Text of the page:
With the fallout of Carillion’s collapse continuing, we thought we should reemphasise the importance of trade credit insurance The recent demise of Carillion demonstrates that no matter the size of a company, it can still fail and often with a much more catastrophic effect.
The Collapse of Carillion
The collapse of giant Carillion has shaken the construction world. The devastating aftermath continues as the numerous suppliers and employees struggle to come to terms with the fallout. We know that Carillion had been struggling for a long time: shares plummeted from over 200p to 14p in the past year, the result of money lost on large contracts which in turn ran up vast debts.
On 10 July 2017, Carillion issued a trading update that referred to an £845 million impairment charge in its construction services division. As a result, their share price dropped considerably. At the end of September, Carillion’s 6-month financial statement ending 30-June-2017 displayed losses of £1.15 billion. At the same time, Carillion’s debts grew to just under £1 billion. Facing such a disastrous financial struggle, the only way out would be a takeover. That unfortunately never materialised.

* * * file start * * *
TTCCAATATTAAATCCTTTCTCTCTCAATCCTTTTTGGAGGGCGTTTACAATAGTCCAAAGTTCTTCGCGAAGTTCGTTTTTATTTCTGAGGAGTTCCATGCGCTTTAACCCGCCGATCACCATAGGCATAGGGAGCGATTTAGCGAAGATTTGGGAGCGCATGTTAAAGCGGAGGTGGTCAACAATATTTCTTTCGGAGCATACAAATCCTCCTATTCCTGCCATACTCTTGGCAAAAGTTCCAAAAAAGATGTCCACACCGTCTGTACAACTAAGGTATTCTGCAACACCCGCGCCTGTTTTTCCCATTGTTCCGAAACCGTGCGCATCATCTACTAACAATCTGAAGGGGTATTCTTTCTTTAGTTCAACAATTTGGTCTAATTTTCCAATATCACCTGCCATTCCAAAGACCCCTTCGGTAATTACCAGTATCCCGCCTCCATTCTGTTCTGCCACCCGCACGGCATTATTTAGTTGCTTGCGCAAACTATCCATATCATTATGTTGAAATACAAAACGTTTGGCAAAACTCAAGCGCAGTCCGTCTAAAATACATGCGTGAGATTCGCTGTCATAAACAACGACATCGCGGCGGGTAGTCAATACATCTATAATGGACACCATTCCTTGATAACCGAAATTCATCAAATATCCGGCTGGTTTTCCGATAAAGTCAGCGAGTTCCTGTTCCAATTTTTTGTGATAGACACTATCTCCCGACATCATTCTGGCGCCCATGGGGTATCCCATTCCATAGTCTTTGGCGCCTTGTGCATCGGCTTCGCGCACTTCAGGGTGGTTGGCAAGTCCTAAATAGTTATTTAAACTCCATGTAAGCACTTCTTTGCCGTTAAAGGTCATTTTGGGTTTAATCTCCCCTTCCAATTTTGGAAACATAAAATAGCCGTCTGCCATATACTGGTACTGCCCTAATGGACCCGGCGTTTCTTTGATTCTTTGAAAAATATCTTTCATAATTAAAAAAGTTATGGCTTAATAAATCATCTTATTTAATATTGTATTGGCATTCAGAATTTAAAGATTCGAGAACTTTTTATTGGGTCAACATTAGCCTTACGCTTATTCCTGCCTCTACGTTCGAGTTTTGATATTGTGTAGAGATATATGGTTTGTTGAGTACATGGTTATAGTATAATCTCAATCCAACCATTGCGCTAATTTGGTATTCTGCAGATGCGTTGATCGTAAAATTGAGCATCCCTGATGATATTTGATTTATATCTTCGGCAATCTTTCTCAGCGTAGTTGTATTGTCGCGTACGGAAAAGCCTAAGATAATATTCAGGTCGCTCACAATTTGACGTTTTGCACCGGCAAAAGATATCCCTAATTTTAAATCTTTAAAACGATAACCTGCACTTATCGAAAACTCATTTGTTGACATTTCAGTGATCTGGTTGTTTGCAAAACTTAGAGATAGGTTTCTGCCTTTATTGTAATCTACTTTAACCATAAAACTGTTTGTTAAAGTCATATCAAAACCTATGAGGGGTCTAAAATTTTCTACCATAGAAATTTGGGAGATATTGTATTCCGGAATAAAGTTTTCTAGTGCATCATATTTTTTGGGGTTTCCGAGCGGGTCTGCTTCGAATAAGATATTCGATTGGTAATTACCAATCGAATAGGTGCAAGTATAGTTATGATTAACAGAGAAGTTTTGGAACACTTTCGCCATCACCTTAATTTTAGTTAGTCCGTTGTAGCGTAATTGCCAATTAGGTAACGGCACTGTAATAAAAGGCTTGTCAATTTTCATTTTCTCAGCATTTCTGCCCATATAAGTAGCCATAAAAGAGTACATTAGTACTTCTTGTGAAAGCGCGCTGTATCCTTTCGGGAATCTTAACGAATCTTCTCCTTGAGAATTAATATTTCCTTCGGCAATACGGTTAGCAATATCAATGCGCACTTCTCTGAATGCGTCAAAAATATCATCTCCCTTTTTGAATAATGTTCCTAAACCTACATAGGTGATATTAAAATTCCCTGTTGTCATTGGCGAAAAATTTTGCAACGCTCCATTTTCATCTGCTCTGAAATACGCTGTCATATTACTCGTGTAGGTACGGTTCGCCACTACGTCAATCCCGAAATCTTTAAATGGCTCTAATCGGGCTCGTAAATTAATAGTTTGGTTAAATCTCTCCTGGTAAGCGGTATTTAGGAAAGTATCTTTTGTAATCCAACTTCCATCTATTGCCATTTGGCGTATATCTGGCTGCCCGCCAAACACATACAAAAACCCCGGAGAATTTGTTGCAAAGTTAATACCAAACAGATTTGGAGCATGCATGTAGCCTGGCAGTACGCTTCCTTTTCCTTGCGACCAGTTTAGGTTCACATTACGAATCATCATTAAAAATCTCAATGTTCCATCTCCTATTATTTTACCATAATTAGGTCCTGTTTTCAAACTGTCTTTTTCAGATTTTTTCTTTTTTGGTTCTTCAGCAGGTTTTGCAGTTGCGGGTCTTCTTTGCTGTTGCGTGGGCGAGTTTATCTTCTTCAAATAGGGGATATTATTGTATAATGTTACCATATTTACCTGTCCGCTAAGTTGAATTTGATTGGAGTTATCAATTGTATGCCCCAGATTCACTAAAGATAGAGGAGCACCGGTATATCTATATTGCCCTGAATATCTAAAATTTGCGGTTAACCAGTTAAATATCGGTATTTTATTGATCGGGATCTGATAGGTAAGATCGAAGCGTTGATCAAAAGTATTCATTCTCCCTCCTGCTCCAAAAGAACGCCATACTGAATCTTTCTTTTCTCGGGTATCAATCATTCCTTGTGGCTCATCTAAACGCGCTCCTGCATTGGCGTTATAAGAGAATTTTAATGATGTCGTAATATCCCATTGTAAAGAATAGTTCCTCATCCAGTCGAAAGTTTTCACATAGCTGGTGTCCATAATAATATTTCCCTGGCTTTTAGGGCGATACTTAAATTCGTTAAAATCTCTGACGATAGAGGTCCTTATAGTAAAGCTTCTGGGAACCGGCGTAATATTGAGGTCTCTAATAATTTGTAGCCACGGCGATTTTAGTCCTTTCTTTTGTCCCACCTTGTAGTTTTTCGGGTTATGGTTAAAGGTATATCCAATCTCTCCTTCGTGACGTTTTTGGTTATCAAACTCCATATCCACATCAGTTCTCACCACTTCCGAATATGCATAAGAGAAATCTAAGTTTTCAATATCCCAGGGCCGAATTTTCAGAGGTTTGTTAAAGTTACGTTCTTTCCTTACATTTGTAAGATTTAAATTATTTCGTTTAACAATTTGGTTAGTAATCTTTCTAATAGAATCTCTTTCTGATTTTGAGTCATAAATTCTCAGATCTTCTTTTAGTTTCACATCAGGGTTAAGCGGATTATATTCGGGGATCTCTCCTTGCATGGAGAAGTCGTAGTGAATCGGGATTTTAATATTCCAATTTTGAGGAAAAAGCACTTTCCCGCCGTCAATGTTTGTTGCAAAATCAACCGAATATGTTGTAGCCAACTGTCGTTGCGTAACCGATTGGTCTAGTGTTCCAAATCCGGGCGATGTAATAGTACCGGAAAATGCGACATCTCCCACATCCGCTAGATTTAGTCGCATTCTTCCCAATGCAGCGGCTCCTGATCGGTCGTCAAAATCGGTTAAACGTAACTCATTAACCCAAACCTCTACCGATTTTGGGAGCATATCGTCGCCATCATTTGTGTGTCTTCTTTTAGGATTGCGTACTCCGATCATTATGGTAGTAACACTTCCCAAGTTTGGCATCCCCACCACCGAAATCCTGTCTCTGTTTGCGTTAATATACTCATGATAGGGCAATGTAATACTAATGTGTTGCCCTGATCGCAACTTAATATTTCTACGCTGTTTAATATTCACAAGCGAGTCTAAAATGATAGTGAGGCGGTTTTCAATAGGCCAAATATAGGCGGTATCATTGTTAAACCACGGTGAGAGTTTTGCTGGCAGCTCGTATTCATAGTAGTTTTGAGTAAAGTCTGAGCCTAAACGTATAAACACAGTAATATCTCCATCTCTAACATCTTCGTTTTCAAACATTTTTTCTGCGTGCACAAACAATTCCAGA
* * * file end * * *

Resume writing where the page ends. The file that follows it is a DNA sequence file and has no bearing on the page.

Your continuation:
Many suppliers to the UK’s second largest construction company will be sweating as to whether they will be paid. Prudent businesses will be waiting on their credit insurer to pay claims to cover these losses they will ultimately suffer. Once again Carillion’s collapse points to the necessity of trade credit insurance
In purchasing the correct Credit Insurance, policyholders will be able to obtain a product that protects the risk of non-payment from their debtors. Secondly but significantly insurers will keep clients up to date with the financial situation of their customers. These early warning signs can help guide businesses away from the ticking time bombs of less secure businesses to strong and stable customers, a welcomed reassurance in these uncertain times.
Credit insurers will be paying claims against the losses to those companies that have had the foresight to take out credit insurance policies against companies such as Carillion.